Note: The American Academy of Pediatrics (AAP) agrees with the World Health Organization about the use of ibuprofen during the COVID-19 pandemic. Right now, there is not enough evidence to recommend you avoid using ibuprofen, unless you have an underlying medical condition that makes ibuprofen less safe. Using acetaminophen is a reasonable and safe option. In children, the goal should be to improve their overall comfort, monitor their activity, look for signs of serious illness, and make sure they drink enough liquids.

The AAP recommends parents talk with their child’s pediatrician about the correct dose before using any medication. Use a medication syringe or dropper to measure the correct amount because they are more reliable than a measuring spoon.

Dealing with school and child care closings

In many communities, officials have decided to temporarily close schools and child care centers to help slow the spread of the virus. If your children need to stay at home due to the outbreak, try to keep their days as routine and scheduled as possible. Here are a few tips that can help:

  • Read books with your child. It's not only fun, but reading together strengthens your bond with your child AND helps their development.

  • Make time for active play. Bring out the blocks, balls, jump ropes and buckets and let the creativity go. Play games that kids of all ages can play, like tag or duck duck goose. Let your kids make up new games. Encourage older kids to make up a workout or dance to keep them moving.

  • Keep an eye on media time. Whenever possible, play video games or go online with your child to keep that time structured and limited. If kids are missing their school friends or other family, try video chats to stay in touch.

Talking to children about COVID-19

There's a lot of news coverage about the outbreak of COVID-19 and it can be overwhelming for parents and frightening to kids. The AAP encourages parents and others who work closely with children to filter information and talk about it in a way that their child can understand.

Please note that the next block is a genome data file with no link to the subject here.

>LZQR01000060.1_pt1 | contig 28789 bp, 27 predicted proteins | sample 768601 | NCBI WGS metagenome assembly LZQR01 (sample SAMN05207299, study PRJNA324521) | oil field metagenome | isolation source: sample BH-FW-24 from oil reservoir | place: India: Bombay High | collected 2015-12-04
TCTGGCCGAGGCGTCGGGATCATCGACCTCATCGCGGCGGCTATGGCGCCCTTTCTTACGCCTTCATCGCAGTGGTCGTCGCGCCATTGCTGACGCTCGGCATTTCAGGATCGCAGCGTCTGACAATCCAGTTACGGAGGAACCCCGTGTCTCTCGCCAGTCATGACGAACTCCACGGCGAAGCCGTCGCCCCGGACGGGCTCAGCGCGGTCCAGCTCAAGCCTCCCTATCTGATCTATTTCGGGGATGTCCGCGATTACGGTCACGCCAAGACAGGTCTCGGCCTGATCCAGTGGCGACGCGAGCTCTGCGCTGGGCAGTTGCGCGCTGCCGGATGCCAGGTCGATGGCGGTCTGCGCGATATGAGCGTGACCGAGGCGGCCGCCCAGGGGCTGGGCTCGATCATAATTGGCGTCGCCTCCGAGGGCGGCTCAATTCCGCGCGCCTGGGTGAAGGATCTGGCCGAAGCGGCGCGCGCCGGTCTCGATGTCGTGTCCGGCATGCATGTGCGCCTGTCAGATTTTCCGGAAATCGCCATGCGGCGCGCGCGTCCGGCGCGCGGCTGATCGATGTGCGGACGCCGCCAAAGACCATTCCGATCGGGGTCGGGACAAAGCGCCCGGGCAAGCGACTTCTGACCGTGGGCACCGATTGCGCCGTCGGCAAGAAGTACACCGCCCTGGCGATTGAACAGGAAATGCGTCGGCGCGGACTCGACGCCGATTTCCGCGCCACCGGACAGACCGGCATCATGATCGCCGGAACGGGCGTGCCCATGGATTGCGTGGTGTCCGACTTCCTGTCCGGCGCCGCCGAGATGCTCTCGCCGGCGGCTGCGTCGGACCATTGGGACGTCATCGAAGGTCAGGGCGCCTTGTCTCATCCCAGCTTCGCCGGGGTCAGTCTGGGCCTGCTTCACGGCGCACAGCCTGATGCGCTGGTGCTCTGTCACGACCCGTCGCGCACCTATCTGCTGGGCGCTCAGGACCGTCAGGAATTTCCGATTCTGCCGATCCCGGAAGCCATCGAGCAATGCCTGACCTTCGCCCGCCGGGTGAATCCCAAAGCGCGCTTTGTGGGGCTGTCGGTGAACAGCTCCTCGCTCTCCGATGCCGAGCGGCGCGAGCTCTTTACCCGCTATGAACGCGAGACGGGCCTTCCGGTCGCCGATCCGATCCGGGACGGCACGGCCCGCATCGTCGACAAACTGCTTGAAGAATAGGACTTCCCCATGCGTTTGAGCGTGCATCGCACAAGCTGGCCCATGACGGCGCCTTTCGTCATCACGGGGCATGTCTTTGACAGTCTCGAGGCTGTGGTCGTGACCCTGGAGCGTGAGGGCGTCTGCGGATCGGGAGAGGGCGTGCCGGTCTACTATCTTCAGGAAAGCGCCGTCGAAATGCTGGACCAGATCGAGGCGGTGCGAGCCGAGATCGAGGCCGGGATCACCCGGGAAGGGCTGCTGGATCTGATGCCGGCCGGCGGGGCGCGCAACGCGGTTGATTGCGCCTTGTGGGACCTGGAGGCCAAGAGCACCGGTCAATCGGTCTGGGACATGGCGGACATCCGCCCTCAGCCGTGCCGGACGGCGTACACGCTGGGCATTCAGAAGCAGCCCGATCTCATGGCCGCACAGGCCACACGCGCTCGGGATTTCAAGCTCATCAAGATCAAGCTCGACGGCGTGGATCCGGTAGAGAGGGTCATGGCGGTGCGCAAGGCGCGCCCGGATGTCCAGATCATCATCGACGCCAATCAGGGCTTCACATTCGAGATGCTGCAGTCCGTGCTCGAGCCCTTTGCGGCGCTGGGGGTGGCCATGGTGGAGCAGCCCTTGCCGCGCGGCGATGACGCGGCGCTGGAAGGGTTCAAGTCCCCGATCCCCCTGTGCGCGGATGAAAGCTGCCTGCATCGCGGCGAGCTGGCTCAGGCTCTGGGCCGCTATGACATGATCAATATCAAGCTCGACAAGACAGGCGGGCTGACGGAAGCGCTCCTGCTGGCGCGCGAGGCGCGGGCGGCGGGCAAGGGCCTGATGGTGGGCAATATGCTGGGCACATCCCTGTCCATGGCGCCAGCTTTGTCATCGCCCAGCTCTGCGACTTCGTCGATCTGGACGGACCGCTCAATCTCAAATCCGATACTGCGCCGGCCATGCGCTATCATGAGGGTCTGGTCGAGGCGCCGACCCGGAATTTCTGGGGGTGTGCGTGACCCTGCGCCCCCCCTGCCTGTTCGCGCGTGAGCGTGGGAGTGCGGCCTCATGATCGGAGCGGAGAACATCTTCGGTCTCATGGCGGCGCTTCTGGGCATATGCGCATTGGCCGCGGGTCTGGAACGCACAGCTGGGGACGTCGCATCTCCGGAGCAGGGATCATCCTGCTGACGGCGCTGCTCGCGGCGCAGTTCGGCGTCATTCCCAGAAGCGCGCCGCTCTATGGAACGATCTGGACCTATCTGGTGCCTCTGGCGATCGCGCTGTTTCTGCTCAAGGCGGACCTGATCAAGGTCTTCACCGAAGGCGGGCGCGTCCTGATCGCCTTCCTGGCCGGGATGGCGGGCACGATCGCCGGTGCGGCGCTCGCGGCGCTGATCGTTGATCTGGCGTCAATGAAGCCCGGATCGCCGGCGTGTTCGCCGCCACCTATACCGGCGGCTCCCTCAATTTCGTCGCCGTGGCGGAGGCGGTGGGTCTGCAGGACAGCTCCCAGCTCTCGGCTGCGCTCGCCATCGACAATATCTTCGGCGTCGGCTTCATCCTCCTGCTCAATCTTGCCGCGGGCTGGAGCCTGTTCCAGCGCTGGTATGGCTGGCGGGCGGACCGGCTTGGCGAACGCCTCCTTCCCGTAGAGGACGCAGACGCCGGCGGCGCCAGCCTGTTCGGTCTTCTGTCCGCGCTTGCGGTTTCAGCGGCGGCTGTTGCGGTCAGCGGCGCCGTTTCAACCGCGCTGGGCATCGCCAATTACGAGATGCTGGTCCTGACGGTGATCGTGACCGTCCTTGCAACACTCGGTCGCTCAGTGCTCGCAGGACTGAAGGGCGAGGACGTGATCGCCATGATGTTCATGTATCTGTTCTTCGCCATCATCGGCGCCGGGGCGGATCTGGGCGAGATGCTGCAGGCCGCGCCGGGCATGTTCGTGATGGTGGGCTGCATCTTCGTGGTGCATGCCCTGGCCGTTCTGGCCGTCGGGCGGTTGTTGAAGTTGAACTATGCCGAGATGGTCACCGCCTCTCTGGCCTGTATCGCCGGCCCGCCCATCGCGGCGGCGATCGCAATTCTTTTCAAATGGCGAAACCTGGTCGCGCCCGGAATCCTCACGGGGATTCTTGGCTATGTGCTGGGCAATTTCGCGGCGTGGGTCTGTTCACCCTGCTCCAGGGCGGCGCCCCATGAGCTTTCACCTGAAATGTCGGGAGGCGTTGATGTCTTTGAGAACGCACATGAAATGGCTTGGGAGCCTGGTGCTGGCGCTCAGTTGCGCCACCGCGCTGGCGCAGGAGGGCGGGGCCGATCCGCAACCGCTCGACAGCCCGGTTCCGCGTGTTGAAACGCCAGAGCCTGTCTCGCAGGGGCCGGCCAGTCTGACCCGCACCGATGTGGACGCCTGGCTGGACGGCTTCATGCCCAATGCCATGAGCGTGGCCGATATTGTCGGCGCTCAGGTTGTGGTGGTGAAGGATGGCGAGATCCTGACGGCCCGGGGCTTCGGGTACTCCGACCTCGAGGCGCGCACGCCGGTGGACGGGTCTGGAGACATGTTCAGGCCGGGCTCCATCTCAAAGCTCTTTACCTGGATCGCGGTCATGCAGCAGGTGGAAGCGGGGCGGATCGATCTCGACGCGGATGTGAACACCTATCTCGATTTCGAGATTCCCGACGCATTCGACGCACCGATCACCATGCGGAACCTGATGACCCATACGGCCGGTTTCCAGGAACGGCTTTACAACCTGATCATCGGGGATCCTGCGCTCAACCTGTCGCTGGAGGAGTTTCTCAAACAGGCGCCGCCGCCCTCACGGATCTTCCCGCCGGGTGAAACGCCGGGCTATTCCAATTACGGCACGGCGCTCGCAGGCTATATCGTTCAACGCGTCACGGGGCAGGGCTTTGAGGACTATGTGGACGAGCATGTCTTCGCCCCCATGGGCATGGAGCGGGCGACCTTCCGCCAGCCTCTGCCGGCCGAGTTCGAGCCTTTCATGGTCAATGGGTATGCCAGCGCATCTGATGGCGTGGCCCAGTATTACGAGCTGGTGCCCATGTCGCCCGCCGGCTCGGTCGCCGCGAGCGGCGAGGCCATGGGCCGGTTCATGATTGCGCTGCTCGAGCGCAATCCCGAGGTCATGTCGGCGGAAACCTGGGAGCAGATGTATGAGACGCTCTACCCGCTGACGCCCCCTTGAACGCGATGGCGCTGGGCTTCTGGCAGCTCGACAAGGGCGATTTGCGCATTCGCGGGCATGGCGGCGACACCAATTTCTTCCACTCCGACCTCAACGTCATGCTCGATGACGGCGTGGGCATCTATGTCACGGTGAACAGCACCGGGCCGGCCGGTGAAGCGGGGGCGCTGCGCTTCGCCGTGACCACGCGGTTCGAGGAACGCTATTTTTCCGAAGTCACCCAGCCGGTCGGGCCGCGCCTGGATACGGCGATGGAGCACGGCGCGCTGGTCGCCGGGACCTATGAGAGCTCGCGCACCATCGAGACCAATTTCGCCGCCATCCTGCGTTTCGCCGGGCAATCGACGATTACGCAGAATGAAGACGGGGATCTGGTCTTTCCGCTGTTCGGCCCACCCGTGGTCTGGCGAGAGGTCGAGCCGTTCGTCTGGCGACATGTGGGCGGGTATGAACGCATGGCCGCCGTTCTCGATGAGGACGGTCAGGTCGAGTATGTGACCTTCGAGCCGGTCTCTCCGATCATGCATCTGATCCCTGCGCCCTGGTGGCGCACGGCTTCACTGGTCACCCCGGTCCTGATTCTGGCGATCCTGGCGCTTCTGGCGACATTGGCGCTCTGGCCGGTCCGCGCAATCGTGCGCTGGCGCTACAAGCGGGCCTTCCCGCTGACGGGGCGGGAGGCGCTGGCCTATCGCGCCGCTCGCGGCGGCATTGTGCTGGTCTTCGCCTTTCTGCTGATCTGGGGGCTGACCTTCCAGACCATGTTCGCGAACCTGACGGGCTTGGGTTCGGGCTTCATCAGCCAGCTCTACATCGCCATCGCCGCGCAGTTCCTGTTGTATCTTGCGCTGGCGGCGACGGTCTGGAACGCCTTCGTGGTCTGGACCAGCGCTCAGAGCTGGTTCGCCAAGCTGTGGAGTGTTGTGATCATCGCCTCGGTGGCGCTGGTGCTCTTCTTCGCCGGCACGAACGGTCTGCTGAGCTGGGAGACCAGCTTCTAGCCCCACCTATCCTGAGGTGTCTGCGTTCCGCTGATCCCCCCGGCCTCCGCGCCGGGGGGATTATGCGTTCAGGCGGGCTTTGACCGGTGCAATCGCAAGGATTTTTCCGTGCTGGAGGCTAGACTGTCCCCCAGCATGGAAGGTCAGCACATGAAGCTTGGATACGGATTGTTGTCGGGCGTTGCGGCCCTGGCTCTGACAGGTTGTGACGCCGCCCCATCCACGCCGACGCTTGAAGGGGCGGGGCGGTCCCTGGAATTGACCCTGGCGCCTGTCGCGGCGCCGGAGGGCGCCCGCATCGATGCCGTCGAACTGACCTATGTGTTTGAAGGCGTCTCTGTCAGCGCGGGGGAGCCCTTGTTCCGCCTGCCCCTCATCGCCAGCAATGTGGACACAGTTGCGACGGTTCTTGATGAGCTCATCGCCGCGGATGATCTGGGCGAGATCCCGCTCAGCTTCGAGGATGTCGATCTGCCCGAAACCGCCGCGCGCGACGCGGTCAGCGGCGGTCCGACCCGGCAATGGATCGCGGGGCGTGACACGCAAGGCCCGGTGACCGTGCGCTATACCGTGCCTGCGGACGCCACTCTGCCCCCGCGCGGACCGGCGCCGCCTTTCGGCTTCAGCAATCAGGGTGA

These tips can help:

  • Simple reassurance. Remind children that researchers and doctors are learning as much as they can, as quickly as they can, about the virus and are taking steps to keep everyone safe.

  • Give them control. It's also a great time to remind your children of what they can do to help – washing their hands often, coughing into a tissue or their sleeves, and getting enough sleep.

  • Watch for signs of anxiety. Children may not have the words to express their worry, but you may see signs of it. They may get cranky, be more clingy, have trouble sleeping, or seem distracted. Keep the reassurance going and try to stick to your normal routines.

  • Monitor their media. Keep young children away from frightening images they may see on TV, social media, computers, etc. For older children, talk together about what they are hearing on the news and correct any misinformation or rumors you may hear.

  • Be a good role model. COVID-19 doesn't discriminate and neither should we. While COVID-19 started in Wuhan, China, it doesn't mean that having Asian ancestry – or any other ancestry – makes someone more susceptible to the virus or more contagious. Stigma and discrimination hurt everyone by creating fear or anger towards others. When you show empathy and support to those who are ill, your children will too.

Stay informed

Families are encouraged to stay up to date about this situation as we learn more about how to prevent this virus from spreading in homes and in communities.

For more parenting information from the AAP, visit www.HealthyChildren.org.

For the latest developments from the CDC, including travel warnings, new cases, and prevention advice, visit www.cdc.gov.

Any websites, brand names, products, or manufacturers are mentioned for informational and identification purposes only and do not imply an endorsement by the American Academy of Pediatrics (AAP). The AAP is not responsible for the content of external resources. Information was current at the time of publication. The information contained in this publication should not be used as a substitute for the medical care and advice of your pediatrician. There may be variations in treatment that your pediatrician may recommend based on individual facts and circumstances. Updated 3/22/20.

© 2020 American Academy of Pediatrics. All rights reserved.